Finding a good attorney or title company to handle the closing of the property as well as to issue title insurance and perform a title search is also another important step to take when you are buying a property. The title search will uncover any liens, breaks in the chain of title or any other title issue which could cloud the title to the property you are buying. This is important because you don't want to buy a property and later find out that there is a $10,000 lien or some other title issue on the property that you are now stuck with. The title search should uncover any of these issues. However if title search happens to miss something, title insurance will fix the issue if something comes up later on that the title search did not catch. So that is why you need to have title insurance too.
In addition to title insurance you will need to find out about homeowner's insurance and flood insurance (if you are in a flood zone). As soon as you put the property under contract you need to find a reputable insurance agent and inquire about getting homeowner's insurance and flood insurance if it applies, and find out if the property you are buying is insurable and if so, how much your insurance will cost. Sometimes you might discover that your insurance costs for a certain home are going to be well above what you expected. The sooner you know this information the better.
In addition to the steps mentioned above, you will need to stay in close communication with your lender to make sure your loan is moving smoothly along in the underwriting process. Sometimes lenders will need additional documents from you in order to keep the file moving along in the underwriting process. Lenders sometimes have a lot of loans they are processing, so it could be days before they let you know they need something. For this reason, it would be a good idea for you to call your lender at least once a week once the property is under contract to make sure they have everything they need from you to keep the loan process moving foward.
Before closing, the last thing you need to do is a final walk through. The purpose of the final walk through is to make sure the property is in the same condition that it was when you made the offer. What would happen if the house was vacant and a tree fell on the house or if the toilet sprung a leak and flooded the house the day before closing( this really happened to a house a client of mine was buying). If the house was vacant, no one might know until after the closing at which time you will now be stuck with the issue. A walk though the day before closing can help you discover any possible issues like this if one arises thus allowing you time to let the seller know so he/she can fix the issue before closing.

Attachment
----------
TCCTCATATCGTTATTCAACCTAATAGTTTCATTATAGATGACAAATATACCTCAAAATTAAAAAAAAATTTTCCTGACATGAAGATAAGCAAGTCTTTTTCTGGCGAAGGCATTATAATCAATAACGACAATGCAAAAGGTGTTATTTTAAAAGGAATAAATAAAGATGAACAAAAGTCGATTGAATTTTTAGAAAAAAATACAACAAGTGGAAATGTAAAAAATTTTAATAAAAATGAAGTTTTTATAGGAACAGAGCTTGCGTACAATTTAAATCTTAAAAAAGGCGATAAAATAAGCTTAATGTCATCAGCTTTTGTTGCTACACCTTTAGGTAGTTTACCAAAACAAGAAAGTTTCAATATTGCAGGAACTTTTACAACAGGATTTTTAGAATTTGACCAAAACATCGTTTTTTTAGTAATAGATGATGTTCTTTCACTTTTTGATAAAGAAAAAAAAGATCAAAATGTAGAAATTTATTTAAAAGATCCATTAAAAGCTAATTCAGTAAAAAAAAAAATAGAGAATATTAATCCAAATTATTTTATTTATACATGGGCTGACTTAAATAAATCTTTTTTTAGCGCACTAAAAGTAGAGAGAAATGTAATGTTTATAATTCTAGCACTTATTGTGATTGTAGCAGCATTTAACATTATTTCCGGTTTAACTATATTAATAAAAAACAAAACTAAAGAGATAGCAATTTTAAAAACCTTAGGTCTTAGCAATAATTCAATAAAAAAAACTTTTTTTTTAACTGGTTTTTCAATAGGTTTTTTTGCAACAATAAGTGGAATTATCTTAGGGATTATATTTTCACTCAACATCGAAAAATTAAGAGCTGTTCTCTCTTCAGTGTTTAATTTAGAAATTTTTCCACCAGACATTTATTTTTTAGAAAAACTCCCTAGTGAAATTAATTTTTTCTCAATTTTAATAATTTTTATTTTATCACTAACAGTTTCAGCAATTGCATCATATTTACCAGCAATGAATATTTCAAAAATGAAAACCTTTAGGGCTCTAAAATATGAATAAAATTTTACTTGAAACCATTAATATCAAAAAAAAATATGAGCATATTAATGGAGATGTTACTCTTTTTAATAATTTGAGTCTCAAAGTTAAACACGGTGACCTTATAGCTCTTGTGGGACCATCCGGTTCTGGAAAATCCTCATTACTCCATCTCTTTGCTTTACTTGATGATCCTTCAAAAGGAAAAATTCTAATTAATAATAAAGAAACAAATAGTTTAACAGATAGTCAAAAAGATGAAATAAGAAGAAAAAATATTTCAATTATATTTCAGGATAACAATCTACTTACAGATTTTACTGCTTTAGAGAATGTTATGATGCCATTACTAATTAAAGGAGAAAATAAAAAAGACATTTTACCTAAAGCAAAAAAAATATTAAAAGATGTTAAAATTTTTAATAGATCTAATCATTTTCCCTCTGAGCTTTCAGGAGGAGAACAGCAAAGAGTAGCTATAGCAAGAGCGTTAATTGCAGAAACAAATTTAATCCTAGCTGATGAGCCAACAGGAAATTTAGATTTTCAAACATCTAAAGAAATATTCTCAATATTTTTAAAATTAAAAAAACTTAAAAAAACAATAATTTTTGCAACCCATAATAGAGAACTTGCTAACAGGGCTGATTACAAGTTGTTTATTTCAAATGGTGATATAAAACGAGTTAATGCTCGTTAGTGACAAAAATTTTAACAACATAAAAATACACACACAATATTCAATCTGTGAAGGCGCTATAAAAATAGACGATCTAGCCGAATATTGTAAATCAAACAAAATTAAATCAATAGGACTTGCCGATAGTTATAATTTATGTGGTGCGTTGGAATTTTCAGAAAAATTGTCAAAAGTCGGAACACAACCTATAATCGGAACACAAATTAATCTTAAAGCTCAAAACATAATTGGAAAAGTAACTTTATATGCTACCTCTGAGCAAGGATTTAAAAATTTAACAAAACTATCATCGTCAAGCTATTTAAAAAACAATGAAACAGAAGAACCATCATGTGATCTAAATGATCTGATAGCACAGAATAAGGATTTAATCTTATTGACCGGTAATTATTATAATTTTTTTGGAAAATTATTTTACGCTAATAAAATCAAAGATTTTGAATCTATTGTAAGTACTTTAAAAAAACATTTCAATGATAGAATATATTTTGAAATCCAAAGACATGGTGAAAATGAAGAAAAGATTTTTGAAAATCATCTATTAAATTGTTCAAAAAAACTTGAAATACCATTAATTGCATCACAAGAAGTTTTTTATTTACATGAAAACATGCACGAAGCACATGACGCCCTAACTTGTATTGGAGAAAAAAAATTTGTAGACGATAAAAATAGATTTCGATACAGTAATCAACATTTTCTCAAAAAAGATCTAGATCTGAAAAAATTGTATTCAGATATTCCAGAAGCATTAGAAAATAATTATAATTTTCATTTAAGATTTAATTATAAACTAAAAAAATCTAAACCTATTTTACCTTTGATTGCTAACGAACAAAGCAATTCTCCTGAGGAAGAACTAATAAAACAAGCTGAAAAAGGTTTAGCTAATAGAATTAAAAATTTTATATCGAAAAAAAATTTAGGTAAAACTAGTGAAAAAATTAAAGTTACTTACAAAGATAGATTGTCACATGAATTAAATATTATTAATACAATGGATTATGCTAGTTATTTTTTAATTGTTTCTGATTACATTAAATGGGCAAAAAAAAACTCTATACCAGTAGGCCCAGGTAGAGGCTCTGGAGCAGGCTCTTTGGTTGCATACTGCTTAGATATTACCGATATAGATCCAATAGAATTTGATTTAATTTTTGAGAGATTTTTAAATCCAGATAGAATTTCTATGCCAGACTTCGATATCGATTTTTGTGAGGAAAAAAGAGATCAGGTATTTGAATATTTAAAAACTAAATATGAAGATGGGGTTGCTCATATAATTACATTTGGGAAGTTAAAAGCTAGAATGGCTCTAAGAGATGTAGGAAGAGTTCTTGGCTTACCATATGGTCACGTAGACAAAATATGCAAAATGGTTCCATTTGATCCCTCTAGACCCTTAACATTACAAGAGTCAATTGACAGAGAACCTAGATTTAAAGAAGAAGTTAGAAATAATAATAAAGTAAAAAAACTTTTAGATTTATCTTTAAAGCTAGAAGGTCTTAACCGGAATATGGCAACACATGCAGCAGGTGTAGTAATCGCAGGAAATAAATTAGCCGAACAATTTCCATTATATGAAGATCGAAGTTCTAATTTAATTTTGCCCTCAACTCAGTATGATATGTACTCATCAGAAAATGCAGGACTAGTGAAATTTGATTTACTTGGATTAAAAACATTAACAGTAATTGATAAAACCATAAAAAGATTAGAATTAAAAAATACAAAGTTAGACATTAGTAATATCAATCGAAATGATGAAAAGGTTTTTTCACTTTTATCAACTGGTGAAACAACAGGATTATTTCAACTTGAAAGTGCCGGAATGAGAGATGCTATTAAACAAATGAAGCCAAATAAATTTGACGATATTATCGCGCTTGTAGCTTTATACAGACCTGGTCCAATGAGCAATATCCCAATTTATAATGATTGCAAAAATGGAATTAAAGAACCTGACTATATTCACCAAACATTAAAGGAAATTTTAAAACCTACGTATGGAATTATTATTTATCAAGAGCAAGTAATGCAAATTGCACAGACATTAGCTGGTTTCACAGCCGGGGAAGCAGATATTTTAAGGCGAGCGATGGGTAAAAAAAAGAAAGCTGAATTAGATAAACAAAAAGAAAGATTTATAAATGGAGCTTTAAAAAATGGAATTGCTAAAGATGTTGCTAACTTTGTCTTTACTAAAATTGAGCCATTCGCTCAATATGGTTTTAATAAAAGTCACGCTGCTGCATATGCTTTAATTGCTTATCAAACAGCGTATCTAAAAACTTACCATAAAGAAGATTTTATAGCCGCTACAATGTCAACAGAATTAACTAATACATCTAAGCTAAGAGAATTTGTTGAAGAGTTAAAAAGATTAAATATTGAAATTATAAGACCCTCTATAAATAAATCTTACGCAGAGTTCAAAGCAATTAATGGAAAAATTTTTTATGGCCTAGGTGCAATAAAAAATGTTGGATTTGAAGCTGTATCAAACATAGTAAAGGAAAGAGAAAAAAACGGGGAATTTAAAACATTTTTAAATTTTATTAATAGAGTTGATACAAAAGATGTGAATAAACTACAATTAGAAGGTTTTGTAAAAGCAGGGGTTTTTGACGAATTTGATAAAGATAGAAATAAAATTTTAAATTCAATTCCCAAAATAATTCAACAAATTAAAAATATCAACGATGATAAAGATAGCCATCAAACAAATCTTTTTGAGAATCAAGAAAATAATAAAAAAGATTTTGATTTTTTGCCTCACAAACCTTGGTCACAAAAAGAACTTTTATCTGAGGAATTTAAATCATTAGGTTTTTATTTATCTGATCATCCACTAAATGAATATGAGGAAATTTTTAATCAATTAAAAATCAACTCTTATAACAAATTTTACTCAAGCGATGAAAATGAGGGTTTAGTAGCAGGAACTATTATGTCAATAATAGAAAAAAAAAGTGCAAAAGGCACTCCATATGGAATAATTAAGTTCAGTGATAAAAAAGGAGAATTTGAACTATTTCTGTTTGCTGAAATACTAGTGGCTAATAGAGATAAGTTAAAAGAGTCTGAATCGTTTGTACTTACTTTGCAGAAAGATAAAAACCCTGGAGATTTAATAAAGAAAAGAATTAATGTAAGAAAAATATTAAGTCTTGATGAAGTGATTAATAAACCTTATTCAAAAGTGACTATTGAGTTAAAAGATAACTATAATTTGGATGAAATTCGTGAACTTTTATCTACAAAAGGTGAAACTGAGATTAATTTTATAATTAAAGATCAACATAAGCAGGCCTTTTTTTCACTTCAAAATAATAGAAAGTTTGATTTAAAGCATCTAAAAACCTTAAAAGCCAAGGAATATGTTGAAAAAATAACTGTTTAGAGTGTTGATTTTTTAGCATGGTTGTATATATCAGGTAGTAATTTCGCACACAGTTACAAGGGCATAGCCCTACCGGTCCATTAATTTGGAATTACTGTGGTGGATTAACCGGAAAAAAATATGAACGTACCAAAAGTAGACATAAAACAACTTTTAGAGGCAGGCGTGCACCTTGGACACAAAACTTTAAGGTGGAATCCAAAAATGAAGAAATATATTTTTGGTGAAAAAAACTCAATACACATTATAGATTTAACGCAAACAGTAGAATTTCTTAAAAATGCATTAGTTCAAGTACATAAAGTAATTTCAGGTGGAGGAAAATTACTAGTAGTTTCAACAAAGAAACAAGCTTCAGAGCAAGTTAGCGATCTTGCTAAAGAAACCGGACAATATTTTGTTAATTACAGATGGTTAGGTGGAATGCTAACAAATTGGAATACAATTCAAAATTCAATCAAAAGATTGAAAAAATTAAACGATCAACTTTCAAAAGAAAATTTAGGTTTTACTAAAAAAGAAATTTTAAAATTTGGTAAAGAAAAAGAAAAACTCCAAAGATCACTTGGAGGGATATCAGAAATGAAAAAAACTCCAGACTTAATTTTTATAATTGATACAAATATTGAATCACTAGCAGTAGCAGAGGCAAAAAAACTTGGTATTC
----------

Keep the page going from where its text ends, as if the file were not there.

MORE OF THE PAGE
These are the main things you need to do during the time period from when you find the right property up until you close. Each property is different though, so there might be other steps you need to take as well. For this reason, it's important to consult with your REALTOR ahead of time and find out as much as you can about the buying process before you make an offer on a property. This is especially true if you are buying a short sale or foreclosure property, as these properties present another complete set of unique potential issues and problems .
If your REALTOR has a homebuying packet or has any literature he/she can give you about the homebuying process, this would be good for you to have as well. If you want to learn more about the homebuying process, you can view my homebuyers packet that I give to my clients at http://www.bobbynahoom.com/106/--Home-Buyers-Packet
I hope you have enjoyed reading about my 3 step process to having a smooth and successful homebuying experience. If you have any questions or comments, please contact me at firstname.lastname@example.org or call me at (850) 567-0037.